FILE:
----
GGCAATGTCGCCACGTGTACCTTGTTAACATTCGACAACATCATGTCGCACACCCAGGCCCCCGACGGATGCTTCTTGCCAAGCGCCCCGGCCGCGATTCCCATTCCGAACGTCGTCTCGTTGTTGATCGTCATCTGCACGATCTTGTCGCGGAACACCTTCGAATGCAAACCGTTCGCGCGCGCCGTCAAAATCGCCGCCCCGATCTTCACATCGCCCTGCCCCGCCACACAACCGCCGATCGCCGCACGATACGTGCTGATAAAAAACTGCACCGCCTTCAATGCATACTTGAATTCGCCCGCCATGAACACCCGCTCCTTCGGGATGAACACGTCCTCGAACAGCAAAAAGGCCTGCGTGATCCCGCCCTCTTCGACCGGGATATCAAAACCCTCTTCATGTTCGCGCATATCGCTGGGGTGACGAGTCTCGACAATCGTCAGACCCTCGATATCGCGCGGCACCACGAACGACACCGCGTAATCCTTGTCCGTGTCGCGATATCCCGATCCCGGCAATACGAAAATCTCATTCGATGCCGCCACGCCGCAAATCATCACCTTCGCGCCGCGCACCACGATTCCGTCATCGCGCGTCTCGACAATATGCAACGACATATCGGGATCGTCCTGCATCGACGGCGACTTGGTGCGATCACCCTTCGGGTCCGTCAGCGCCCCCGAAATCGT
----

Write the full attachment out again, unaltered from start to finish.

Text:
GGCAATGTCGCCACGTGTACCTTGTTAACATTCGACAACATCATGTCGCACACCCAGGCCCCCGACGGATGCTTCTTGCCAAGCGCCCCGGCCGCGATTCCCATTCCGAACGTCGTCTCGTTGTTGATCGTCATCTGCACGATCTTGTCGCGGAACACCTTCGAATGCAAACCGTTCGCGCGCGCCGTCAAAATCGCCGCCCCGATCTTCACATCGCCCTGCCCCGCCACACAACCGCCGATCGCCGCACGATACGTGCTGATAAAAAACTGCACCGCCTTCAATGCATACTTGAATTCGCCCGCCATGAACACCCGCTCCTTCGGGATGAACACGTCCTCGAACAGCAAAAAGGCCTGCGTGATCCCGCCCTCTTCGACCGGGATATCAAAACCCTCTTCATGTTCGCGCATATCGCTGGGGTGACGAGTCTCGACAATCGTCAGACCCTCGATATCGCGCGGCACCACGAACGACACCGCGTAATCCTTGTCCGTGTCGCGATATCCCGATCCCGGCAATACGAAAATCTCATTCGATGCCGCCACGCCGCAAATCATCACCTTCGCGCCGCGCACCACGATTCCGTCATCGCGCGTCTCGACAATATGCAACGACATATCGGGATCGTCCTGCATCGACGGCGACTTGGTGCGATCACCCTTCGGGTCCGTCAGCGCCCCCGAAATCGT